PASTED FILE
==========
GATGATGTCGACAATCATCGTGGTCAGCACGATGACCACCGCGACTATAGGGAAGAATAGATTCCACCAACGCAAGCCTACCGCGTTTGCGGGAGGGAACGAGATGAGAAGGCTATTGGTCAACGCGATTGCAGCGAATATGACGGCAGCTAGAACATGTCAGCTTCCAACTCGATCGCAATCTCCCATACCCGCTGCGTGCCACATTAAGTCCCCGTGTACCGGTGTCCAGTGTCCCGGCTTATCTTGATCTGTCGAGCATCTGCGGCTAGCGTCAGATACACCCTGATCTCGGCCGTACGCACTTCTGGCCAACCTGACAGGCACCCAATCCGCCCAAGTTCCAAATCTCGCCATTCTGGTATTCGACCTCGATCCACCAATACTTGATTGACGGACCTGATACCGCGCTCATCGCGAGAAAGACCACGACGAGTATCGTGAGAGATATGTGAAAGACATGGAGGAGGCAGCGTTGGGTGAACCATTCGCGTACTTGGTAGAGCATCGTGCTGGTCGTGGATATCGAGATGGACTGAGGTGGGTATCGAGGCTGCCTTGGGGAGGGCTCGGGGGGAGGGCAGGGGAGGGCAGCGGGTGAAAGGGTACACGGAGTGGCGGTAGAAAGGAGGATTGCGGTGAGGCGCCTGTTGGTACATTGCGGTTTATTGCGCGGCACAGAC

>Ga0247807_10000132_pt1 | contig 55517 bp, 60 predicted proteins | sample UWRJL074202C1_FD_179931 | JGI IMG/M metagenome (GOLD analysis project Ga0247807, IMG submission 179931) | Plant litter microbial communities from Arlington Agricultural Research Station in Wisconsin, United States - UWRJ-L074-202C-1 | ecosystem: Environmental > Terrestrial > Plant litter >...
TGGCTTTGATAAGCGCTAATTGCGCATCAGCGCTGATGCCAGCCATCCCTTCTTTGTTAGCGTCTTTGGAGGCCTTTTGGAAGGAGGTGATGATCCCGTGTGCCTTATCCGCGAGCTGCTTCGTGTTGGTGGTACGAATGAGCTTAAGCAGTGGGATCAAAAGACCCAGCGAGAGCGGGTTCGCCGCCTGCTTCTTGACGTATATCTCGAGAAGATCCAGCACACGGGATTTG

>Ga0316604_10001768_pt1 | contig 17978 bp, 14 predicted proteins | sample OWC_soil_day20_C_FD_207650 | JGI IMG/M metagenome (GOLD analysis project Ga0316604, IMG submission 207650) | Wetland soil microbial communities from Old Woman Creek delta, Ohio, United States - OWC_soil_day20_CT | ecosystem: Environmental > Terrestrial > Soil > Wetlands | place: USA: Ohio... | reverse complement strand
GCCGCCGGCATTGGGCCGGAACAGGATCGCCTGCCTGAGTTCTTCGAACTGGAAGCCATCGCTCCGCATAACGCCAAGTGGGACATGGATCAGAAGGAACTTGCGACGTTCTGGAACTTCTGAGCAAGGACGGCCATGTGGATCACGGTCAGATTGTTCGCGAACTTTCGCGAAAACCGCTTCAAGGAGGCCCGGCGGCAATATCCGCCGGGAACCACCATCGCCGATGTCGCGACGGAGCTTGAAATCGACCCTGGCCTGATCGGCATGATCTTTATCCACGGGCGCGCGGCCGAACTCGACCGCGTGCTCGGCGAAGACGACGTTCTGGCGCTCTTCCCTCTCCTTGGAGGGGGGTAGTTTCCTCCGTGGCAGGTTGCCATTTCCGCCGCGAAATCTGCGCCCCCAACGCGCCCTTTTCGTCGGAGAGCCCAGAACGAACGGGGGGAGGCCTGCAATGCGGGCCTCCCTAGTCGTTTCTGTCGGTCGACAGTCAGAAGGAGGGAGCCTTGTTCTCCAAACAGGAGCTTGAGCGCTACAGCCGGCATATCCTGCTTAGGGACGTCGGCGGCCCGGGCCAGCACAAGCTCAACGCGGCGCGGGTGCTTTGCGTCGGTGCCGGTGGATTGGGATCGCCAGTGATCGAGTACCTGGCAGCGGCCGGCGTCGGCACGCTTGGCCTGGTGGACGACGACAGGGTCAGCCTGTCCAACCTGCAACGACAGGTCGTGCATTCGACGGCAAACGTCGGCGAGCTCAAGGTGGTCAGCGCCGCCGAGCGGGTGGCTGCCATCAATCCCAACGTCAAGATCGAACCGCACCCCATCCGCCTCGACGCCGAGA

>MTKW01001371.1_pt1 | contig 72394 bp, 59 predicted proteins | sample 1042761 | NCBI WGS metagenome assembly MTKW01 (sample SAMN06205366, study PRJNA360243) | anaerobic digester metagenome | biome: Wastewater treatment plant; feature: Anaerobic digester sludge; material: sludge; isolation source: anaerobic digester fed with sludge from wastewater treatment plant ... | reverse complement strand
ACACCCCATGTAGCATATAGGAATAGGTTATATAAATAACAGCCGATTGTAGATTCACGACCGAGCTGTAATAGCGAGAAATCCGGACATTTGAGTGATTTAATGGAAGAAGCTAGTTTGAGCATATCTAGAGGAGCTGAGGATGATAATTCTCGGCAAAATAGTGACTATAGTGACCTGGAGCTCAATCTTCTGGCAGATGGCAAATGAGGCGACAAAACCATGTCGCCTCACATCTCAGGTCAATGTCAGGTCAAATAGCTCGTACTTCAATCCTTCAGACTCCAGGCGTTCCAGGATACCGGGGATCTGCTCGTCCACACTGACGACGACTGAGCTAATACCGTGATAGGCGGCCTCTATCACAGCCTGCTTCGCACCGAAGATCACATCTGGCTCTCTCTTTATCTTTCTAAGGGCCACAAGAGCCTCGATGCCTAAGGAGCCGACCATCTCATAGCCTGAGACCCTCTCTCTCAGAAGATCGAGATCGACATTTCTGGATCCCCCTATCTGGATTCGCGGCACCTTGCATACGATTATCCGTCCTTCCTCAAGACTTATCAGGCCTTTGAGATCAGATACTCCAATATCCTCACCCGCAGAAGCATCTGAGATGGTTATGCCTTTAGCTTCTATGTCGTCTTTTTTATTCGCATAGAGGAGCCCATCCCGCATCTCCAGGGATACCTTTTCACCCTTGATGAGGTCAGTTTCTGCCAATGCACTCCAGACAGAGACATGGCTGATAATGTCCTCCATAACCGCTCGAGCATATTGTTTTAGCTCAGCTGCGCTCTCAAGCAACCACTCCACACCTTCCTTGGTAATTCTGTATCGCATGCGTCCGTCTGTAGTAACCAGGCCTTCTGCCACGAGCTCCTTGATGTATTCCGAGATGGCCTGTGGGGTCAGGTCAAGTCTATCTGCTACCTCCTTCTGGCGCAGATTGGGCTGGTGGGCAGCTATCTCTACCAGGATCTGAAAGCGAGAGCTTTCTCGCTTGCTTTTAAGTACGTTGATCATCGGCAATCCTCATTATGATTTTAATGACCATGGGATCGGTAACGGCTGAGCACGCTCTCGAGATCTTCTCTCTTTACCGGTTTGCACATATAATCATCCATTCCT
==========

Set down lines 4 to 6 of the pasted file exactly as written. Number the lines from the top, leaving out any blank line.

>Ga0316604_10001768_pt1 | contig 17978 bp, 14 predicted proteins | sample OWC_soil_day20_C_FD_207650 | JGI IMG/M metagenome (GOLD analysis project Ga0316604, IMG submission 207650) | Wetland soil microbial communities from Old Woman Creek delta, Ohio, United States - OWC_soil_day20_CT | ecosystem: Environmental > Terrestrial > Soil > Wetlands | place: USA: Ohio... | reverse complement strand
GCCGCCGGCATTGGGCCGGAACAGGATCGCCTGCCTGAGTTCTTCGAACTGGAAGCCATCGCTCCGCATAACGCCAAGTGGGACATGGATCAGAAGGAACTTGCGACGTTCTGGAACTTCTGAGCAAGGACGGCCATGTGGATCACGGTCAGATTGTTCGCGAACTTTCGCGAAAACCGCTTCAAGGAGGCCCGGCGGCAATATCCGCCGGGAACCACCATCGCCGATGTCGCGACGGAGCTTGAAATCGACCCTGGCCTGATCGGCATGATCTTTATCCACGGGCGCGCGGCCGAACTCGACCGCGTGCTCGGCGAAGACGACGTTCTGGCGCTCTTCCCTCTCCTTGGAGGGGGGTAGTTTCCTCCGTGGCAGGTTGCCATTTCCGCCGCGAAATCTGCGCCCCCAACGCGCCCTTTTCGTCGGAGAGCCCAGAACGAACGGGGGGAGGCCTGCAATGCGGGCCTCCCTAGTCGTTTCTGTCGGTCGACAGTCAGAAGGAGGGAGCCTTGTTCTCCAAACAGGAGCTTGAGCGCTACAGCCGGCATATCCTGCTTAGGGACGTCGGCGGCCCGGGCCAGCACAAGCTCAACGCGGCGCGGGTGCTTTGCGTCGGTGCCGGTGGATTGGGATCGCCAGTGATCGAGTACCTGGCAGCGGCCGGCGTCGGCACGCTTGGCCTGGTGGACGACGACAGGGTCAGCCTGTCCAACCTGCAACGACAGGTCGTGCATTCGACGGCAAACGTCGGCGAGCTCAAGGTGGTCAGCGCCGCCGAGCGGGTGGCTGCCATCAATCCCAACGTCAAGATCGAACCGCACCCCATCCGCCTCGACGCCGAGA

>MTKW01001371.1_pt1 | contig 72394 bp, 59 predicted proteins | sample 1042761 | NCBI WGS metagenome assembly MTKW01 (sample SAMN06205366, study PRJNA360243) | anaerobic digester metagenome | biome: Wastewater treatment plant; feature: Anaerobic digester sludge; material: sludge; isolation source: anaerobic digester fed with sludge from wastewater treatment plant ... | reverse complement strand